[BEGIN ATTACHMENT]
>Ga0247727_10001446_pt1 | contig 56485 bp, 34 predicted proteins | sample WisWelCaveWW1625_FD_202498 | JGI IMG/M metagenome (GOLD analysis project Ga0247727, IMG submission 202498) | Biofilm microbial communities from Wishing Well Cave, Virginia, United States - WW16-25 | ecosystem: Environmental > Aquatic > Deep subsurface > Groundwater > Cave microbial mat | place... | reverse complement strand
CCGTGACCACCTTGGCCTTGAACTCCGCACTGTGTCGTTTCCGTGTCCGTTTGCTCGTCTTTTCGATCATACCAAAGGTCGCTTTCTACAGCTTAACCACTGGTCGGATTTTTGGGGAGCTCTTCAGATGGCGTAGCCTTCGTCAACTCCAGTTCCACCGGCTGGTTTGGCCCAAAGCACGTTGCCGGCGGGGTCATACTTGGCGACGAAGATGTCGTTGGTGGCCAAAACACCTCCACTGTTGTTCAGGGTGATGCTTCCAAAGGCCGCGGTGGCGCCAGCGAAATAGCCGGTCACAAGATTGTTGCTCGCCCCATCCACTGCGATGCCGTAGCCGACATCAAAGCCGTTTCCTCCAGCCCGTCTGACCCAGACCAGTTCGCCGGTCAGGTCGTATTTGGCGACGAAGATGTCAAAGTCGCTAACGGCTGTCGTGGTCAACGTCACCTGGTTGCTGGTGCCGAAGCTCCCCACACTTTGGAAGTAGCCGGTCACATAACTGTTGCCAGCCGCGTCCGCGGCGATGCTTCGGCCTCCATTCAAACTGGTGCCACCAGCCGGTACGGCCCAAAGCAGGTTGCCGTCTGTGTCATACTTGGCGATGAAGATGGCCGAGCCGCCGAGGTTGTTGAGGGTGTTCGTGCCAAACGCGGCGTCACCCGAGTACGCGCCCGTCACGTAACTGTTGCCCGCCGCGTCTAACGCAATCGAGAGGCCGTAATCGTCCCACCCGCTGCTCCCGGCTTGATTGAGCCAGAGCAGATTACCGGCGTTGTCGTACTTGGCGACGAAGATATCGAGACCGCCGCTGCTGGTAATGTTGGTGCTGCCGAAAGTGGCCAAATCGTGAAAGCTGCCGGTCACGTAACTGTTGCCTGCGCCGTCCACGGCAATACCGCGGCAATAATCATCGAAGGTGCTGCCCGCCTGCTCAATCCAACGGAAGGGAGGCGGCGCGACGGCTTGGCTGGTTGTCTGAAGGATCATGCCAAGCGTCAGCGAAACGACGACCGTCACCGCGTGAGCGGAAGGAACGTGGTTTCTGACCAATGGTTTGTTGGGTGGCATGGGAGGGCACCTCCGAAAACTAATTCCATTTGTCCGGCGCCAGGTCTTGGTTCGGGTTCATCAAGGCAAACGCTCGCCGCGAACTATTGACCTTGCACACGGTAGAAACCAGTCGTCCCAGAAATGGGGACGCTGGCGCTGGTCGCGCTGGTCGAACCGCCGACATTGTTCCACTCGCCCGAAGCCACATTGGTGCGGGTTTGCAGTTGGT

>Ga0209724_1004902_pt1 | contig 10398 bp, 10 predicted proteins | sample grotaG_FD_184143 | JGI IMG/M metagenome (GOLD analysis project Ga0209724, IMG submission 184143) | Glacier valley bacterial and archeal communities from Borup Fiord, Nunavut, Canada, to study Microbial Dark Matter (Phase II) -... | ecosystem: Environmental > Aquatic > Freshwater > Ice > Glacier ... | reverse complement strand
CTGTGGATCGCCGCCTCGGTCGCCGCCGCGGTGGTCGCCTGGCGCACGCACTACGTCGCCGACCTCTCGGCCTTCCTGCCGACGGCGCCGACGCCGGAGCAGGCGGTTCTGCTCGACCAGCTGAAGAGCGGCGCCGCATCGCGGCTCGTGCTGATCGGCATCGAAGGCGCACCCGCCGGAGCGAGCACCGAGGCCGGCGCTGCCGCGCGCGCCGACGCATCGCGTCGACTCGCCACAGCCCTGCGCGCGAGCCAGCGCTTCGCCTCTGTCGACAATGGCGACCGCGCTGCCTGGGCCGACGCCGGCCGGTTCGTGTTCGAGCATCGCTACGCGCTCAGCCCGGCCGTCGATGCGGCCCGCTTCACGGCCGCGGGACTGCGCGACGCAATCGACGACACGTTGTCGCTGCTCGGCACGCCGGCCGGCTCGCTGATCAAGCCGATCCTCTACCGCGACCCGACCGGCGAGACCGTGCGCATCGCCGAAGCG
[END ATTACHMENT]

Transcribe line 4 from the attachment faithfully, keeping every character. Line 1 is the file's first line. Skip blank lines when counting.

CTGTGGATCGCCGCCTCGGTCGCCGCCGCGGTGGTCGCCTGGCGCACGCACTACGTCGCCGACCTCTCGGCCTTCCTGCCGACGGCGCCGACGCCGGAGCAGGCGGTTCTGCTCGACCAGCTGAAGAGCGGCGCCGCATCGCGGCTCGTGCTGATCGGCATCGAAGGCGCACCCGCCGGAGCGAGCACCGAGGCCGGCGCTGCCGCGCGCGCCGACGCATCGCGTCGACTCGCCACAGCCCTGCGCGCGAGCCAGCGCTTCGCCTCTGTCGACAATGGCGACCGCGCTGCCTGGGCCGACGCCGGCCGGTTCGTGTTCGAGCATCGCTACGCGCTCAGCCCGGCCGTCGATGCGGCCCGCTTCACGGCCGCGGGACTGCGCGACGCAATCGACGACACGTTGTCGCTGCTCGGCACGCCGGCCGGCTCGCTGATCAAGCCGATCCTCTACCGCGACCCGACCGGCGAGACCGTGCGCATCGCCGAAGCG